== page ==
Legal Requirements of Air Conditioning Maintenance

by | Jun 18, 2013

This article is included in these additional categories:

2013 is The European Environment Agency’s (EEA) “Year of Air,” but air pollution and the resultant health issues are not just an outdoor environment issue. Following the introduction of British standard for cleanliness for cleanliness levels in the HVAC sector BS 15780 and with the R22 deadline looming, facilities managers and anyone involved in the maintenance of non-domestic property should be aware of what will be required of them in the next 18 months.

Guidelines for air in the workplace

The Health & Safety Executive guidelines state that between 13°C (56°F) and 30°C (86°F) is the legally required temperature for the workplace. Relative humidity is required to be kept at around 50%, with at least 10 liters per second per person of fresh air and 0.1-0.5 meters per second air movement speed. To meet these criteria most companies will need to use air conditioning systems.

BS 15780 duct cleanliness

Previous legislation regarding the cleanliness of ductwork did not have properly measurable, standardized assessment criteria. However, the new BS 15780 has changed this, making it very clear what is and what is not acceptable, in terms of air conditioning duct cleanliness. The new legislation assesses the need and frequency of cleaning as well as how to inspect systems and assess the outcome.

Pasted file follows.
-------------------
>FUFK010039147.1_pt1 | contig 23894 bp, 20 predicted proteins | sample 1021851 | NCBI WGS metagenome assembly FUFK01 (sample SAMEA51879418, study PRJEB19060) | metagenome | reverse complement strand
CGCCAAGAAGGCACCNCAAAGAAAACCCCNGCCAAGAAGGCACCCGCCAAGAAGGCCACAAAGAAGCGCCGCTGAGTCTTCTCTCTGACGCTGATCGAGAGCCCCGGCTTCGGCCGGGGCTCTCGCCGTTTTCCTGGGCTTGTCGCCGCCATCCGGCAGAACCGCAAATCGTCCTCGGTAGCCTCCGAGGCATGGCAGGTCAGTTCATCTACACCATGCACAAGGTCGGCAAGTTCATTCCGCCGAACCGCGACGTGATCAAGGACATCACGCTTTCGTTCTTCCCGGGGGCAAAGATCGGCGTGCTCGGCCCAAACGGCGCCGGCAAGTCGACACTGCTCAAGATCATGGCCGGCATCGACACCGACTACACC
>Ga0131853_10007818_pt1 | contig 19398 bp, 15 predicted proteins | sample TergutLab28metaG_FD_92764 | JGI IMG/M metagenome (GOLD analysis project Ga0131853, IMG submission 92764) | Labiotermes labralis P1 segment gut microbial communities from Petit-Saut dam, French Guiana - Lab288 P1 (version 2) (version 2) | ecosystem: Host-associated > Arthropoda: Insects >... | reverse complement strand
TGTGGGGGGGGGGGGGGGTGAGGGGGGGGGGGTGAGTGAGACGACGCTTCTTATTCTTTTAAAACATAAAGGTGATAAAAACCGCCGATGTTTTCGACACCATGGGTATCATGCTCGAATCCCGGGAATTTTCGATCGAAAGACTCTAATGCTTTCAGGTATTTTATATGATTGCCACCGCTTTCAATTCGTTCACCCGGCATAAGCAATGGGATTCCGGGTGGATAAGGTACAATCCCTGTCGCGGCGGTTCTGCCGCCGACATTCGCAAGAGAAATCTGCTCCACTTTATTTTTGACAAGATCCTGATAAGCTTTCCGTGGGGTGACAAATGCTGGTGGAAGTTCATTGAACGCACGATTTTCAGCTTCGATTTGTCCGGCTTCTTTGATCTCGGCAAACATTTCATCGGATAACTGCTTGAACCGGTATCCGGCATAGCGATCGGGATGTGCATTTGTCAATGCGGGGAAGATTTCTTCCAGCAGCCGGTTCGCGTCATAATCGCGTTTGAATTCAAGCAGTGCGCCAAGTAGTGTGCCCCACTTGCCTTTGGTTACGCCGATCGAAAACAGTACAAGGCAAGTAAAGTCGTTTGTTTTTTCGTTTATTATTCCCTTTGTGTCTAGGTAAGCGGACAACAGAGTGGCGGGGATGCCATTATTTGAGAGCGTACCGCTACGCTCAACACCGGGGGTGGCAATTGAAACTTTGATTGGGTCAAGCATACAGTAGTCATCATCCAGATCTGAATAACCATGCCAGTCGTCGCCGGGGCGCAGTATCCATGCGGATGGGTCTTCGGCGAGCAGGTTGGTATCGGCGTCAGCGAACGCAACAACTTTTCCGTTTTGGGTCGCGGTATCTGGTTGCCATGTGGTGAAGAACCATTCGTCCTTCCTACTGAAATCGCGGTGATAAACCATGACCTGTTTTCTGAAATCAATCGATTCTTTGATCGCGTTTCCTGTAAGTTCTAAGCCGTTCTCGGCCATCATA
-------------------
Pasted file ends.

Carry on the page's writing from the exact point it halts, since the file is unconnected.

It is therefore important that employers and facilities managers ensure ductwork is inspected and compliant levels of cleanliness maintained, especially following installation, modification or refurbishment. Minimum standards of cleanliness depend on the type of space being ventilated, from low occupancy storage rooms to tightly regulated hospital treatment areas.

Health issues caused by unclean ducts

The implications of disregarding regulations and guidelines regarding cleaning air ducts could be severe. The ventilation system is often the first major service to be installed in new buildings or modified in refurbishment, but dirt and debris from other building works can get inside and contaminate a system.

An assumption is often made that the general dirt protection used by building contractors is sufficient to protect ductwork from contamination, or that any contamination will be cleaned by the responsible party. This is rarely the case. The American College of Allergists have estimated that 50% of all illness is caused or aggravated by polluted indoor air, and it is thought that 1 out of 6 people with allergies suffer from them directly due to fungi and bacteria found in air ducts. Dust mites, E. coli, salmonella and more have been found in dirty air ducts and pose a potential health risk to anyone in the building.

Additional articles you will be interested in.

Stay Informed

Get E+E Leader Articles delivered via Newsletter right to your inbox!

This field is for validation purposes and should be left unchanged.
Share This